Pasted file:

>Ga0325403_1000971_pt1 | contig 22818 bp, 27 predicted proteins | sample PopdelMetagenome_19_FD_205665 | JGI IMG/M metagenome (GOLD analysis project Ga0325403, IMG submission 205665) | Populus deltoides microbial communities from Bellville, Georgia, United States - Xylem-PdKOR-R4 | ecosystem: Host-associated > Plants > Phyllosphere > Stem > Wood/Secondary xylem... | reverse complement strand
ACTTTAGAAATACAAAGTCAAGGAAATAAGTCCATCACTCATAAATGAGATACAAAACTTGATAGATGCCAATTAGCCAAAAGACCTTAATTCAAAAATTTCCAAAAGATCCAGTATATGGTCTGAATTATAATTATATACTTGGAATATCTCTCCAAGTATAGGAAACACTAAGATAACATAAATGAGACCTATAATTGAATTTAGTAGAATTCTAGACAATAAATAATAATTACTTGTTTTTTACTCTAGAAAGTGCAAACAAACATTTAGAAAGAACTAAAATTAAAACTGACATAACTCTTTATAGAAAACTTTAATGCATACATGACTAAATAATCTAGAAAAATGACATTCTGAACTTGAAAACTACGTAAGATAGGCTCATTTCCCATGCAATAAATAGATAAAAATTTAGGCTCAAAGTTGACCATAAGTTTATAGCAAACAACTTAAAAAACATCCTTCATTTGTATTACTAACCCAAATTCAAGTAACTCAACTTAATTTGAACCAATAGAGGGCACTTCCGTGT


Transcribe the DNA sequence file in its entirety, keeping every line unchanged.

>Ga0325403_1000971_pt1 | contig 22818 bp, 27 predicted proteins | sample PopdelMetagenome_19_FD_205665 | JGI IMG/M metagenome (GOLD analysis project Ga0325403, IMG submission 205665) | Populus deltoides microbial communities from Bellville, Georgia, United States - Xylem-PdKOR-R4 | ecosystem: Host-associated > Plants > Phyllosphere > Stem > Wood/Secondary xylem... | reverse complement strand
ACTTTAGAAATACAAAGTCAAGGAAATAAGTCCATCACTCATAAATGAGATACAAAACTTGATAGATGCCAATTAGCCAAAAGACCTTAATTCAAAAATTTCCAAAAGATCCAGTATATGGTCTGAATTATAATTATATACTTGGAATATCTCTCCAAGTATAGGAAACACTAAGATAACATAAATGAGACCTATAATTGAATTTAGTAGAATTCTAGACAATAAATAATAATTACTTGTTTTTTACTCTAGAAAGTGCAAACAAACATTTAGAAAGAACTAAAATTAAAACTGACATAACTCTTTATAGAAAACTTTAATGCATACATGACTAAATAATCTAGAAAAATGACATTCTGAACTTGAAAACTACGTAAGATAGGCTCATTTCCCATGCAATAAATAGATAAAAATTTAGGCTCAAAGTTGACCATAAGTTTATAGCAAACAACTTAAAAAACATCCTTCATTTGTATTACTAACCCAAATTCAAGTAACTCAACTTAATTTGAACCAATAGAGGGCACTTCCGTGT